Pipe: Ontario, we're failing our kids with the marketing of vaping products
ANDREW PIPE Updated: April 15, 2019
As a clinician and researcher in the field of tobacco control, what I see happening with vaping marketing and promotion is déjà vû of the very worst kind. It is pervasive and insidious, and here in Ontario, we are failing our youth by permitting it.
Over the last 30 years, we have fought many policy battles with the tobacco industry. We have made excellent progress in the overall war against chronic disease, premature death, addiction and health-care costs that go hand-in-hand with the sale of their products. Now, with vaping products, Big Tobacco is wielding a sinister new weapon in its marketing arsenal, and here in Ontario, we have mounted no defence whatsoever.
To the contrary, Ontario is the only province that has legislation allowing the ubiquitous promotion of vaping products in retail settings frequented by kids, including gas stations and convenience stores. We are the only province that has sanctioned the normalization of nicotine products to a new generation of young people – the first generation that was raised in a society free of tobacco advertising and that is ironically and mistakenly convinced that it can vape without any health consequence.
Big Tobacco is wielding a sinister new weapon in its marketing arsenal, and here in Ontario, we have mounted no defence whatsoever.
To support that misconception, myths have been spread that we don’t have much evidence about the consequences of vaping, and that what we do have has shown that it is much less harmful than smoking.
Here’s what we know: Juul, the product most popular with kids, has as much nicotine in one pod as there is in an entire pack of cigarettes. Portrayed as a benign alternative to conventional products, Juul is actually an incredibly effective nicotine delivery system, with predictable consequences for kids who are particularly vulnerable to the kind of marketing that studies indicate has been carefully targeted at them.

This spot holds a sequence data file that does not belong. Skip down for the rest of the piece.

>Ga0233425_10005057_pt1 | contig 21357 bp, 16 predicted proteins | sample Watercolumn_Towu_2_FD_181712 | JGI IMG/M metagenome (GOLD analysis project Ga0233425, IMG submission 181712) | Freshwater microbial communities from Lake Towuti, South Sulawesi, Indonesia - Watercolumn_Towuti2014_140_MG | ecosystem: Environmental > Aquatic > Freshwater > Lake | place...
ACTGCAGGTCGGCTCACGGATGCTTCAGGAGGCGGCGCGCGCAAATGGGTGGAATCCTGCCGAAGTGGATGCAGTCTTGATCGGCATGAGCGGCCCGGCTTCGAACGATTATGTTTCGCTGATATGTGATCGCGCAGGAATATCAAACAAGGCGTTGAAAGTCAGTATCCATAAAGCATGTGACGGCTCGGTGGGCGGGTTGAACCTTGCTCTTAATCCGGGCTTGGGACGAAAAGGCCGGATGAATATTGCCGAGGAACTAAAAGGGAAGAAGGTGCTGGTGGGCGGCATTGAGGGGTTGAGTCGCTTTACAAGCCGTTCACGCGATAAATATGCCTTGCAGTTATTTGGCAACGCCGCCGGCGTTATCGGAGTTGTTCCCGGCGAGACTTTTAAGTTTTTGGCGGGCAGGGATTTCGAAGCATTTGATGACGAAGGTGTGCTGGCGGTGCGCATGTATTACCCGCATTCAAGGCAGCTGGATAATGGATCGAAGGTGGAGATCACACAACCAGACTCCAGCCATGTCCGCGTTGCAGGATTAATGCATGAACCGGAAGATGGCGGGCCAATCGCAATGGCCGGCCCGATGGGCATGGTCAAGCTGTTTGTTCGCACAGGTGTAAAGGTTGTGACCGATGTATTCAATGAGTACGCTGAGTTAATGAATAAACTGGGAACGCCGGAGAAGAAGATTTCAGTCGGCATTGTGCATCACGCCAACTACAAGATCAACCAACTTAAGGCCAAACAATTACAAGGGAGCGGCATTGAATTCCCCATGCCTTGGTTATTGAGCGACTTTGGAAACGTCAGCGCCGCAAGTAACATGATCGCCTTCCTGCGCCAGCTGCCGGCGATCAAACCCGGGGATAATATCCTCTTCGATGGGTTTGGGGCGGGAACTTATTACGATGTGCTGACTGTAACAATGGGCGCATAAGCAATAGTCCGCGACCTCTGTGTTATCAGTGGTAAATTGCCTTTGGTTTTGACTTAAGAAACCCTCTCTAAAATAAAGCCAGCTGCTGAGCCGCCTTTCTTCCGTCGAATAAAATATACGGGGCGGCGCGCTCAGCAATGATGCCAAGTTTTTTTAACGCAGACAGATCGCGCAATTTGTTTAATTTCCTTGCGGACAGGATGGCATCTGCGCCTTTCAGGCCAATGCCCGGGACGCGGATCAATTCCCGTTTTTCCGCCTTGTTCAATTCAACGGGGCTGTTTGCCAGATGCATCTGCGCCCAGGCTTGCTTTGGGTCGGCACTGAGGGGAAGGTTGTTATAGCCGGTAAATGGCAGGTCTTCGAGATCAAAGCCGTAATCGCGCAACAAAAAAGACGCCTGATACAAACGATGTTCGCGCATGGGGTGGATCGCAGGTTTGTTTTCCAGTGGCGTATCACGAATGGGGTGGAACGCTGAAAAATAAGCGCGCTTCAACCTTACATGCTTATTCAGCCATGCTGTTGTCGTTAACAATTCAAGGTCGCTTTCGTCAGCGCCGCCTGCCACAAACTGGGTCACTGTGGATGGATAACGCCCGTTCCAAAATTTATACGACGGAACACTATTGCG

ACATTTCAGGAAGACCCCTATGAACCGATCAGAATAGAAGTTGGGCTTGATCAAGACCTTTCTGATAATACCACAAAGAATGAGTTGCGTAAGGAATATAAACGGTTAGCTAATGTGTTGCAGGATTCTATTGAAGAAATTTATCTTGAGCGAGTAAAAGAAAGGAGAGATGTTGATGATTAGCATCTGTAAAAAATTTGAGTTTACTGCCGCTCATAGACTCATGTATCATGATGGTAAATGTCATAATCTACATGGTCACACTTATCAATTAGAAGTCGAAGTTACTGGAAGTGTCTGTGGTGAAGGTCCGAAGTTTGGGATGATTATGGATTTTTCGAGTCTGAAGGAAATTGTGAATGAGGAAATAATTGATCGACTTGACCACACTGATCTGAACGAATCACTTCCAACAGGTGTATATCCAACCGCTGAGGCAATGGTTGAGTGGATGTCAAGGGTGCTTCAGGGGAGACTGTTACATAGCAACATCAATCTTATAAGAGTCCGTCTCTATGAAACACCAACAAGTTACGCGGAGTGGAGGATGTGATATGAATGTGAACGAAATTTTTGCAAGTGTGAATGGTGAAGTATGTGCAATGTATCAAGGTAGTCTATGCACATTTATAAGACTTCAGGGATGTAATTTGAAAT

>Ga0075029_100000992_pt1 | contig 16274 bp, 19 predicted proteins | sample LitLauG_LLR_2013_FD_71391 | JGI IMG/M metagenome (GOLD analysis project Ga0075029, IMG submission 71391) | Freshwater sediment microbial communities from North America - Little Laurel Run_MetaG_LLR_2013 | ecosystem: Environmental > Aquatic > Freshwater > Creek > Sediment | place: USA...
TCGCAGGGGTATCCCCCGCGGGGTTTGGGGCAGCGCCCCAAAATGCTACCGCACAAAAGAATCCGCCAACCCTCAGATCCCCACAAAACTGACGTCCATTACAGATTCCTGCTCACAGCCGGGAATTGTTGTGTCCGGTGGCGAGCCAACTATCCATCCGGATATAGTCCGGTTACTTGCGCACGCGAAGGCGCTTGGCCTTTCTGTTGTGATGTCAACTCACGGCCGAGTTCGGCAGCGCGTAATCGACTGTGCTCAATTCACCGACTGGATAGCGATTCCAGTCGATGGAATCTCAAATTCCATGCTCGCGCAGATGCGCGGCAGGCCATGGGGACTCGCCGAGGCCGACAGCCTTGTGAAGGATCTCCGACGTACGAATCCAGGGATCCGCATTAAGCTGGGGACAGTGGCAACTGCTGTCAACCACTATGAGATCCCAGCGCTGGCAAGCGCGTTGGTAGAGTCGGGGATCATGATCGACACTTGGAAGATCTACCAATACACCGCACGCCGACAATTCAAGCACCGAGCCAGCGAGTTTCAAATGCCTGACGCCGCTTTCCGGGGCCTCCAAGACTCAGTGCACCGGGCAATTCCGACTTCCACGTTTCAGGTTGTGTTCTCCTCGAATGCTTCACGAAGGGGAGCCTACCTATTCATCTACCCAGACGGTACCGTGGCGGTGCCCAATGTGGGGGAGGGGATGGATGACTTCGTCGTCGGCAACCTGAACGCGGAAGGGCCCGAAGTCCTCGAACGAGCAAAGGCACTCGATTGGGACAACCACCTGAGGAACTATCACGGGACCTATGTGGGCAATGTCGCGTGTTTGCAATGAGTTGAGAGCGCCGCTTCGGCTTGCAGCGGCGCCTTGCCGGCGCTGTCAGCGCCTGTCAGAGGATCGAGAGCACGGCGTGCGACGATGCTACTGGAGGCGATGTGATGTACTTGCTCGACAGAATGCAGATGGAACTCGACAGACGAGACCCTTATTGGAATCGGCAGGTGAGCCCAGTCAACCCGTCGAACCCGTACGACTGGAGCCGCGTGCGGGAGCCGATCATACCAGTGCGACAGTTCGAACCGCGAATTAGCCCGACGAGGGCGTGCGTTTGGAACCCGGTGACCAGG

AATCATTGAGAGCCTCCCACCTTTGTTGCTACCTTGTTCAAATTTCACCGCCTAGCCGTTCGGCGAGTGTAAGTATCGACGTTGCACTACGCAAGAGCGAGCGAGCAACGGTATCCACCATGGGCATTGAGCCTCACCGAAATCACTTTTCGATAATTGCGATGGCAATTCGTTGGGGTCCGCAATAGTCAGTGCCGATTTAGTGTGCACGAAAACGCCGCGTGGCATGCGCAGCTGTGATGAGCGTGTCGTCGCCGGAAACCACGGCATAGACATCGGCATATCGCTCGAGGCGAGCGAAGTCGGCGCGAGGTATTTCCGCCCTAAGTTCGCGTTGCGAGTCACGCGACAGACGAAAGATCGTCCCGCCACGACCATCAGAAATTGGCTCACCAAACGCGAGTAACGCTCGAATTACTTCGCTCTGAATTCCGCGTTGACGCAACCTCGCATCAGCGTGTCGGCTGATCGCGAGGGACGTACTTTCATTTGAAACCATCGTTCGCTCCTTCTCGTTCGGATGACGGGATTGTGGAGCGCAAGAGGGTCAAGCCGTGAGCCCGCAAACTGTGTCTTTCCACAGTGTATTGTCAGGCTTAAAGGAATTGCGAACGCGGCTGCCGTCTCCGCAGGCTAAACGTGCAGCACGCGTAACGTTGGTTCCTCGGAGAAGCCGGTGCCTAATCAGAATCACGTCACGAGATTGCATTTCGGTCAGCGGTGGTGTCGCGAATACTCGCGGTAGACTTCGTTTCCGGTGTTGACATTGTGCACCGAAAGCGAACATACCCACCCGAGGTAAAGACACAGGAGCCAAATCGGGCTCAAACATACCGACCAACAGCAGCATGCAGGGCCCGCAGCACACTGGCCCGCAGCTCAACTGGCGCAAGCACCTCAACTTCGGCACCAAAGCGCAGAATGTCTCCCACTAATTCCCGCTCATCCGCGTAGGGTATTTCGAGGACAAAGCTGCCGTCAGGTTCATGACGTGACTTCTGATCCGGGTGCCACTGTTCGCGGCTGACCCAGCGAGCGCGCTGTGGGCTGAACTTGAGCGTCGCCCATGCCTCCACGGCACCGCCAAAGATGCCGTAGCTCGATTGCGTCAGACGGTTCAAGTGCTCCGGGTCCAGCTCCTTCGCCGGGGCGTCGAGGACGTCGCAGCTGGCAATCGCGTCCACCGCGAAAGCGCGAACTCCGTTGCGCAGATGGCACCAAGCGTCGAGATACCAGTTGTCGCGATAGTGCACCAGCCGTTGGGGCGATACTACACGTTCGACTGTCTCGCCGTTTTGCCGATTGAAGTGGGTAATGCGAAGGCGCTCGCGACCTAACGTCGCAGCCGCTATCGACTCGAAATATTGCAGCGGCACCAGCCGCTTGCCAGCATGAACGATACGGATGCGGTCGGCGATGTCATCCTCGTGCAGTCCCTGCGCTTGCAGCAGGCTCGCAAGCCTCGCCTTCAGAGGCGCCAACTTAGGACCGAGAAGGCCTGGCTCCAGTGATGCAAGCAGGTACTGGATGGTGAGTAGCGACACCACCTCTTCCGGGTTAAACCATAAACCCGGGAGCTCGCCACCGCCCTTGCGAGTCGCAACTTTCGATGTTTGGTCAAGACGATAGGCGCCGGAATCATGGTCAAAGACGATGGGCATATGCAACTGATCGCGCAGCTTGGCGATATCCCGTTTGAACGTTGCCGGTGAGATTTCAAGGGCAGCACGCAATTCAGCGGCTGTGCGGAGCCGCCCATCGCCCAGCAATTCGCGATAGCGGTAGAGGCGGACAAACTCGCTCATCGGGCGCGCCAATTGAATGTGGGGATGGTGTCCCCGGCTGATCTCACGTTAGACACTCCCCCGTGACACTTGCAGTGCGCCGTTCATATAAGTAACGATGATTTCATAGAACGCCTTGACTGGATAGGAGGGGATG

Nicotine remains one of the most addictive drugs available, and we know that it hurts developing bodies and brains. Our kids, unknowingly, are being addicted to nicotine, just like our parents were in the 1950s and ’60s.
Emerging research indicates the elevated risk of heart attack by people who vape daily is not much less than that of smokers. There is also evidence demonstrating that vaping causes increased risk of chronic bronchitis in kids as young as grade 11 students.
Studies have also shown that kids who vape are four times more likely to start smoking traditional cigarettes, a finding that flies in the face of the tobacco industry’s assertions that vapes are meant to reduce smoking.
Recently, media have examined the very close relationship between the Ontario Convenience Store Association (OCSA) and the Ontario government. In fact, the OCSA recently hosted the Treasury Board president at a gala sponsored by Juul, creating a cosy opportunity for our senior policymakers to meet with the executives who are profiting by addicting skyrocketing numbers of our kids.
It should go without saying that a policy with such a tremendous impact on public health in our province must be driven by sound evidence based on research and experience gained through decades of tobacco control efforts. The widespread and legislated promotion of vape products – unique to Ontario – does not clear this bar.
We will live to regret the decisions being made right now to permit unfettered marketing of vaping products to our kids. We are creating a new generation of nicotine addicts, who will go on to fight their addiction and feed it, by both vaping and smoking, as have generations of smokers before them.
As the evidence mounts over the next few years, perhaps no one will regret this open-door policy more than the current government in Ontario, which will need to answer to these kids – and their parents – about why they weren’t protected, when we knew better.
Andrew Pipe, CM, MD, FRCSPC (Hon) is a Professor in the Faculty of Medicine at the University of Ottawa and Chair, Board of Directors for Heart & Stroke.